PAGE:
A Heist in Plain Sight: Wage Theft in Iowa
October 13, 2022 | A new report from Common Good Iowa finds that employers are stealing over $900 million a year from an estimated 250,000 Iowa workers — about 1 in 7 workers and their families. Report author Sean Finn, policy analyst with Common Good Iowa, analyzes data from the Bureau of Labor Statistics and Iowa Workforce Development and U.S. Department of Labor enforcement records. He also lays out a series of policy recommendation, showing what local and state officials can — and must— do immediately to stop wage theft.
No matter our color, zip code or the field we work in, all Iowans deserve to be paid for our work. This is a foundational right of Iowa workers, but as a state we are failing to maintain it.
Wage theft is an insidious and growing problem in Iowa. Each year, employers rob workers of over $900 million in legally owed but unpaid wages, harming an estimated 250,000 Iowa workers — 1 in every 7 workers in our state. They are shorted an average of $300 each week. Altogether, wage theft costs Iowans 10 times more than all other theft combined.
In a state with abundant resources and welcoming communities like Iowa, all families should be able to support themselves and build strong futures for their children. By allowing wage theft to continue unchecked, state leaders enable deep and lasting harm to workers, families, responsible employers and our economy. Local, state and federal governments lose $190 million annually in tax revenue due to wage theft. The state of Iowa alone loses about $60 million in sales, excise and income tax revenue — enough to build up to six elementary schools or to expand child care assistance to 10,000 children. Upstanding employers must compete with businesses that use these illegal practices.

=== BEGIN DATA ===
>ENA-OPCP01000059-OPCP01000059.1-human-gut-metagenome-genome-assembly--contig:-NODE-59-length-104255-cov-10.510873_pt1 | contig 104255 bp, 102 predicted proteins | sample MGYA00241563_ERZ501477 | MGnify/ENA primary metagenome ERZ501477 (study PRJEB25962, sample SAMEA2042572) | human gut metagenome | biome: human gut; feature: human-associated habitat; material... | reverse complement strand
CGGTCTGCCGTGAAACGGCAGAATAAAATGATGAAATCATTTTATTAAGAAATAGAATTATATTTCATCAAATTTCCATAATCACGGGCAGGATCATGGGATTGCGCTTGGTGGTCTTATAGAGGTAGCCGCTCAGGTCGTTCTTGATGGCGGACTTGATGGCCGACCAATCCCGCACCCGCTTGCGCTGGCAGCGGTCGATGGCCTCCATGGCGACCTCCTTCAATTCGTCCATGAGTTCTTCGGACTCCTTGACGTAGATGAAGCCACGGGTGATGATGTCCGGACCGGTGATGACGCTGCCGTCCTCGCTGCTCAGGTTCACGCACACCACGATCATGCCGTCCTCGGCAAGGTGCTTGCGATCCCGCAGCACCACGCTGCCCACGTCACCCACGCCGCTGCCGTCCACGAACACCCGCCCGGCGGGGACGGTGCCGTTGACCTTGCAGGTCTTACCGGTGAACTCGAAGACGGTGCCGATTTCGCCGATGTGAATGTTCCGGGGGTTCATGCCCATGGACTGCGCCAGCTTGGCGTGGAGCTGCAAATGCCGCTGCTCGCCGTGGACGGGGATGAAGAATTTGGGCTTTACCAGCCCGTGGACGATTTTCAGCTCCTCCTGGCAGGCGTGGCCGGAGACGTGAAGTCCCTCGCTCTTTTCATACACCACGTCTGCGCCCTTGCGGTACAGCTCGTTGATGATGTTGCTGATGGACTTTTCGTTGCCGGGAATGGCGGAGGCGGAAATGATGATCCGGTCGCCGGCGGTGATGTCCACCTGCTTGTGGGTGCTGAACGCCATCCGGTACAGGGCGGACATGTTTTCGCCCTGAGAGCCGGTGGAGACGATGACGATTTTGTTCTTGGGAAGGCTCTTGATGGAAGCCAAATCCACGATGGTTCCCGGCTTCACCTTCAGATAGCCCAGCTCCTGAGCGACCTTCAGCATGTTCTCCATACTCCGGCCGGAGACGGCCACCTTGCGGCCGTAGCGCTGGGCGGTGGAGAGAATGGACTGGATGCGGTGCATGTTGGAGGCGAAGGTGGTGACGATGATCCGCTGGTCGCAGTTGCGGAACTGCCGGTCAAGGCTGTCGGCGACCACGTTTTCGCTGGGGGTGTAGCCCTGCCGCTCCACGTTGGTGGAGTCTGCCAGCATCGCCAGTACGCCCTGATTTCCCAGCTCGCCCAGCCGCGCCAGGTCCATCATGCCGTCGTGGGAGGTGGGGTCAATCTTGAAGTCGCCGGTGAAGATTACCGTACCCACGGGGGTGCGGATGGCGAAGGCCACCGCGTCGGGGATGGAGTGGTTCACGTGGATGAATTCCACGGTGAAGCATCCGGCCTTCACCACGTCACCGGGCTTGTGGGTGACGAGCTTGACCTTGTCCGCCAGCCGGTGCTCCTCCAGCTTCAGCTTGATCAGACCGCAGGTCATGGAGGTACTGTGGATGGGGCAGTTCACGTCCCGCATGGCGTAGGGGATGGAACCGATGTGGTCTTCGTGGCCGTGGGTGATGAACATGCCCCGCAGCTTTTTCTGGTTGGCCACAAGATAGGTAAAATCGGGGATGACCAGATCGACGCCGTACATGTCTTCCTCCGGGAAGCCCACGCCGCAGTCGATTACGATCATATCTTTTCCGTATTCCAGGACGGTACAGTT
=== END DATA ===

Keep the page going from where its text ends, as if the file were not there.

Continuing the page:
Iowans want a government that protects them from crime and injustices. But of the $900 million stolen by employers each year, government agencies recover an average of just $2 million — less than 1 percent. Although law enforcement officers are found in every Iowa county and town, the state employs only two wage-claim investigators for over a million workers.
State governments across the nation are passing legislation to protect workers from wage theft. Iowa must move promptly to adopt evidence-based solutions in three categories:
Enforce the law
Iowa law prohibits wage theft. State agencies must act like it. This means hiring more investigators, making it easier to file wage theft claims, and getting rid of backwards administrative rules like an arbitrary $6,500 cap on wage claims and a ban on outside assistance.
Strengthen the law
Most employers caught stealing wages get a mere slap on the wrist. Tougher laws, fines and damage awards can reverse the incentive to cheat workers. Iowa also needs stronger anti-retaliation laws to protect wage theft victims who report violations.
Education is critical in the fight against wage theft. The best way to reach workers, teach payment rights and push back against bad actors is to invest in trusted community organizations. This co-enforcement approach provides direct support to workers who need it most.
Funding these proposals is a valuable and necessary investment that has been shown to pay itself back several times over. Iowa’s local and state officials must act immediately to stop wage theft.